*FYI, “La Ruche” is French for “the beehive”. Hence the buzz!
PS: The photos of Josephine and I during our pas-de-deux were made by Josephine's husband from screenshots of the video of our mesmerising performance. You see, we were so mesmerising that nobody remembered to take any photos of us!
PS: The photos of Josephine and I during our pas-de-deux were made by Josephine's husband from screenshots of the video of our mesmerising performance. You see, we were so mesmerising that nobody remembered to take any photos of us!
Wednesday, December 3, 2014
by Laura Crum
As some of you may know, my husband died recently of a rare and aggressive form of cancer. We were together for seventeen years and had a very happy marriage and a good life and I will always be grateful for that. But this is a time of overwhelming grief for me.
I've decided to try to keep going with the series of posts about how I developed my little property, because one of the few things that still engages me a bit and brings me some small comfort is tending this place, which Andy and I both loved and which bears everywhere the signs of our devotion to it and our fondness for the process of creating the kind of home that we both wanted.
I wrote the following installment awhile ago, and have not really finished it or polished it, but I'm putting it up today just as a way to get started again. I appreciate any kind thoughts and prayers sent my way, but have not got much heart for interacting on the internet (or anywhere else) right now, so forgive me if I don't respond.
The Next Step
Those of you who have purchased real estate will know how convoluted the next step of my process was. I called the number on the old and crooked real estate sign outside the gate of the place I’d stumbled upon. It was not a local office. I described the property I had seen and they said they had no record of it. I said their sign was there. They said they would call me back. They did not. I called them again. This went on for days.
But eventually they “remembered” that oh yes, they had listed this property for a client. It had been on the market for a year and no one had shown any interest in it. They had just forgotten about it.
At this point I chose myself a pleasant guy for a real estate agent, and I had him contact the other office. Things went quicker after that. We got permission to walk the property lines and my agent looked up the title. A few problems presented themselves.
There are always problems when it comes to buying real estate, it seems. I am not going to go into the particular problems we had here, because they are, quite frankly, not very interesting to write or read about. I will just say that it took time to work through them, but we did. I never wavered in my conviction that this was the property I wanted. The price was reasonable. It was also all the money I could possibly come up with. There would be nothing left over for building a house.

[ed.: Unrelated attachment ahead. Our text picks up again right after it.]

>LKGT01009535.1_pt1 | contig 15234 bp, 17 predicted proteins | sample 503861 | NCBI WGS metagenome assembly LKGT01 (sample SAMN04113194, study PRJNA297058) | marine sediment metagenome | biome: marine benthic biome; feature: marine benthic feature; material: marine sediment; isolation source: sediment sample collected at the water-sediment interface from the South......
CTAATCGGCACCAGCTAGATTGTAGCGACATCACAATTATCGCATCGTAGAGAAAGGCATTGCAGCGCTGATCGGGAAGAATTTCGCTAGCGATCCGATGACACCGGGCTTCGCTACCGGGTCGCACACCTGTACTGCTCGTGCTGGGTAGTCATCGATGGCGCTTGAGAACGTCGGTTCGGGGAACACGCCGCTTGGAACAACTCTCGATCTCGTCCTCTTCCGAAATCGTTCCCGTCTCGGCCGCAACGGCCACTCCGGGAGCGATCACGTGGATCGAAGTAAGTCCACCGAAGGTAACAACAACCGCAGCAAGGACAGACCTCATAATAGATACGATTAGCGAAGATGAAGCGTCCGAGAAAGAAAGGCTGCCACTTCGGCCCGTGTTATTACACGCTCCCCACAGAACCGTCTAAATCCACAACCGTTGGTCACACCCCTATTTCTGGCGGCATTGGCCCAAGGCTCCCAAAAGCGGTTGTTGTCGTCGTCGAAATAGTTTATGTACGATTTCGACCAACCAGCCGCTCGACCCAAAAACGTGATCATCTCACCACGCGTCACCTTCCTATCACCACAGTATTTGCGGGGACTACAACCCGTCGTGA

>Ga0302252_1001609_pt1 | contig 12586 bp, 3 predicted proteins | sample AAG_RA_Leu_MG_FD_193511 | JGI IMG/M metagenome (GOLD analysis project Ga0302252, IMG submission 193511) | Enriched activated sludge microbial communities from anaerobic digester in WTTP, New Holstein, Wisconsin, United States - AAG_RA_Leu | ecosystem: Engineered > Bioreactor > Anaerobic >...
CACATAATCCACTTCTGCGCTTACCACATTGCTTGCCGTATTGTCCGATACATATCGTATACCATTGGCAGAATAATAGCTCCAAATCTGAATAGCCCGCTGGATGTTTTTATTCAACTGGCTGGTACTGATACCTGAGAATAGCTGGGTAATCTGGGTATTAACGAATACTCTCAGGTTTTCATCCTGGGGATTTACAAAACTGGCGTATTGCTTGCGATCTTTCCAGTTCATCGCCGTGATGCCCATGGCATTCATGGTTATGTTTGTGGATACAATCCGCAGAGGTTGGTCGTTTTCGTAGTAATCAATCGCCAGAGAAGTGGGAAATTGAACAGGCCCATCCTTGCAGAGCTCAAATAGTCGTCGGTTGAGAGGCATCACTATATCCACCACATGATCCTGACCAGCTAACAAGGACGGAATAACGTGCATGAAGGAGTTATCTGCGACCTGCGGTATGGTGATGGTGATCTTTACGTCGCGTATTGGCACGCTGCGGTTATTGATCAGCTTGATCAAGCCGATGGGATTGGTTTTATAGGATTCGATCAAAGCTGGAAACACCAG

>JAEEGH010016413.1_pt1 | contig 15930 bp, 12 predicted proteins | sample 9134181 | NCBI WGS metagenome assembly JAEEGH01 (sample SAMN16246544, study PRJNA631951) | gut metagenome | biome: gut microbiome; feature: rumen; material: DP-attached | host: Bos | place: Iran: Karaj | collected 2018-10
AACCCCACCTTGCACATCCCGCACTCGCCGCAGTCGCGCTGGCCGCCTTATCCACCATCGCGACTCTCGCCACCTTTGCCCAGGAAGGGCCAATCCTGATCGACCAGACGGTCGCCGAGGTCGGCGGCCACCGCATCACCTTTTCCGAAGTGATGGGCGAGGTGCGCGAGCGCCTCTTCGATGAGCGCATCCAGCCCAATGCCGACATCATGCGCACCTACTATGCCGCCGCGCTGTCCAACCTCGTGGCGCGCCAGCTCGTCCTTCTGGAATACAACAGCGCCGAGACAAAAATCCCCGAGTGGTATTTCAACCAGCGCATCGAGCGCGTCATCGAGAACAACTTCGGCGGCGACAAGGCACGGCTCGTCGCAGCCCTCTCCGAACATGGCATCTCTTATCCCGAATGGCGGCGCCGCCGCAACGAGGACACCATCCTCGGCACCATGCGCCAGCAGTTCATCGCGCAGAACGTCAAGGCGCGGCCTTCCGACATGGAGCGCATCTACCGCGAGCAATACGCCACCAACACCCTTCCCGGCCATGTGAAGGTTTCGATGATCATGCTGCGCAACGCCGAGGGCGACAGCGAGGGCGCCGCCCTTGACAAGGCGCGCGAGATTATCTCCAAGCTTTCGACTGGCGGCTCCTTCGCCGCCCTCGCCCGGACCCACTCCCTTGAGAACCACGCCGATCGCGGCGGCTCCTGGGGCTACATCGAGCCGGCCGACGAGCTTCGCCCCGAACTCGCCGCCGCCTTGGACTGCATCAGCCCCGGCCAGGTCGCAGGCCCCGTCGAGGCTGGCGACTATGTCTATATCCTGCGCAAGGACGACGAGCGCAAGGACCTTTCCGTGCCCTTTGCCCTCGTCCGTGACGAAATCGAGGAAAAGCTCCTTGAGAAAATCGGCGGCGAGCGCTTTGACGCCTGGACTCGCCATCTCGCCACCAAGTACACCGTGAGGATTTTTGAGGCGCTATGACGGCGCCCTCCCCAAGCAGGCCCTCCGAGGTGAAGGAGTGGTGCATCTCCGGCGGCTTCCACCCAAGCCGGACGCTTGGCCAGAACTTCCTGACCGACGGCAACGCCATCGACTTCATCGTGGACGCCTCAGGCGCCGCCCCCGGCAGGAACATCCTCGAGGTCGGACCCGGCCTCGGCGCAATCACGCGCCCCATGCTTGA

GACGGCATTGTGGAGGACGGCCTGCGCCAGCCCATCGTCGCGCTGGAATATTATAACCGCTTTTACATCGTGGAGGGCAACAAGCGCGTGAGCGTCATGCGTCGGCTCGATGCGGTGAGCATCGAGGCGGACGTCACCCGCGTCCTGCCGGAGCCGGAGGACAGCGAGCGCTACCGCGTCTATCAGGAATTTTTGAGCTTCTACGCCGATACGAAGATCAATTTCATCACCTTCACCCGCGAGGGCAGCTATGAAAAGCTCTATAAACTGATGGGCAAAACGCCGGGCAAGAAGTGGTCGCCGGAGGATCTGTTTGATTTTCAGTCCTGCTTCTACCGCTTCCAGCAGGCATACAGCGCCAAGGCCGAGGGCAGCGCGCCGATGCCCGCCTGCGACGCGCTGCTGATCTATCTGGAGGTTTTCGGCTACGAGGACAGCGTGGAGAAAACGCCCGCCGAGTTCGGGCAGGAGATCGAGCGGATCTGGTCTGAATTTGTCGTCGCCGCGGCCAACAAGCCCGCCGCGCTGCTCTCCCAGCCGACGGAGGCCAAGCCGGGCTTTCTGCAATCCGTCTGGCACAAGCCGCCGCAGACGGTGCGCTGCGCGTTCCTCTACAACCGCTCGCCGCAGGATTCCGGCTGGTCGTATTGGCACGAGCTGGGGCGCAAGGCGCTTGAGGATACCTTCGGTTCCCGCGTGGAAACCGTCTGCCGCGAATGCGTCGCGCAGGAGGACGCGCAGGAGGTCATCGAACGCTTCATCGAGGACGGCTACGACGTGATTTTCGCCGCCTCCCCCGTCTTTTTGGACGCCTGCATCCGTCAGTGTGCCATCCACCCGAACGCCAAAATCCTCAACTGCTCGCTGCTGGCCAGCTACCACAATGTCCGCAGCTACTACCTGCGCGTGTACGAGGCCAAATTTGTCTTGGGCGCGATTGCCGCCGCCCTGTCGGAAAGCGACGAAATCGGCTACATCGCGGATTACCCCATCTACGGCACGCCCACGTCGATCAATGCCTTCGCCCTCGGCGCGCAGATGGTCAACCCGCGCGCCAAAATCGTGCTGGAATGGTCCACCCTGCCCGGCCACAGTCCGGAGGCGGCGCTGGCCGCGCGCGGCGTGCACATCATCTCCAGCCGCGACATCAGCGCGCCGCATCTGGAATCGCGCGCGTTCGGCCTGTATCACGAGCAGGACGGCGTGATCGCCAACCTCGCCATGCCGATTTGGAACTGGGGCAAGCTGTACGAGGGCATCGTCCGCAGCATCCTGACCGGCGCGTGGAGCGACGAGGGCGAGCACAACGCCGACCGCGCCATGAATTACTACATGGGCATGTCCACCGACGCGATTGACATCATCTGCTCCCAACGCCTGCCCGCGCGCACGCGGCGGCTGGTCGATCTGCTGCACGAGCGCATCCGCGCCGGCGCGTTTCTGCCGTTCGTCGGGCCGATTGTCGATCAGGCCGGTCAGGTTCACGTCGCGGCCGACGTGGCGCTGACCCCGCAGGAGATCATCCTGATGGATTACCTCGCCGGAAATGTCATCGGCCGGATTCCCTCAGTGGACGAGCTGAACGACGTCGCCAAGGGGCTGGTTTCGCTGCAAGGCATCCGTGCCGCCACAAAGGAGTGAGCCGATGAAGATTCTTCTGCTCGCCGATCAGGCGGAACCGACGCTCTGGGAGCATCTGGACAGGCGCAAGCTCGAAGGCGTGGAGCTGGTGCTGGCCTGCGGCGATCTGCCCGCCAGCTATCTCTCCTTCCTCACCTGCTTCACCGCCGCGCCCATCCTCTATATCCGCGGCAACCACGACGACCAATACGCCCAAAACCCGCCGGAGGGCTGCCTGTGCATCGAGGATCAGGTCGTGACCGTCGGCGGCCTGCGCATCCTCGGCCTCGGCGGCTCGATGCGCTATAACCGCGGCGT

I know that some people would have taken out a loan, built a house, and still be paying off their mortgage, twenty years later. I am not those people. I never wanted to be in that kind of debt. Instead I sat down and thought about what I really wanted to do with the property. I spent time with this. Almost a year.
I owned my property and I visited it almost every day. Mostly I just sat and stared at it from various vantage points. Should the barn go here? Or here? Where could I have a riding ring? Where should the house go?
The property was not a blank slate. It was only two and a half acres of land, but there was plenty of topography to it. There was much to consider when siting the house, barn, corrals and riding ring—to name my original primary objectives. A year was not too much time to think this through.
There is so much that seems to be ignored when many people develop a property. Where will the sun come from at different times of day, what exactly can be seen from this spot or this spot? I paid attention. After a year I understood many things about the land I had bought.
I knew that I wanted the house site to be at the back of the little cup-shaped bowl that formed the rear acre of the property. This was the most private spot. From here one could not see another house—from any angle. And this privacy was what I wanted. The little round hollow in the hills faced south and would get good mid-day sun and winter sunshine. I knew that the only practical spot for a riding ring was in the middle of the bowl. Thus the barn and horse corrals would be built on the lower slope of the property, in the grove of liveoaks.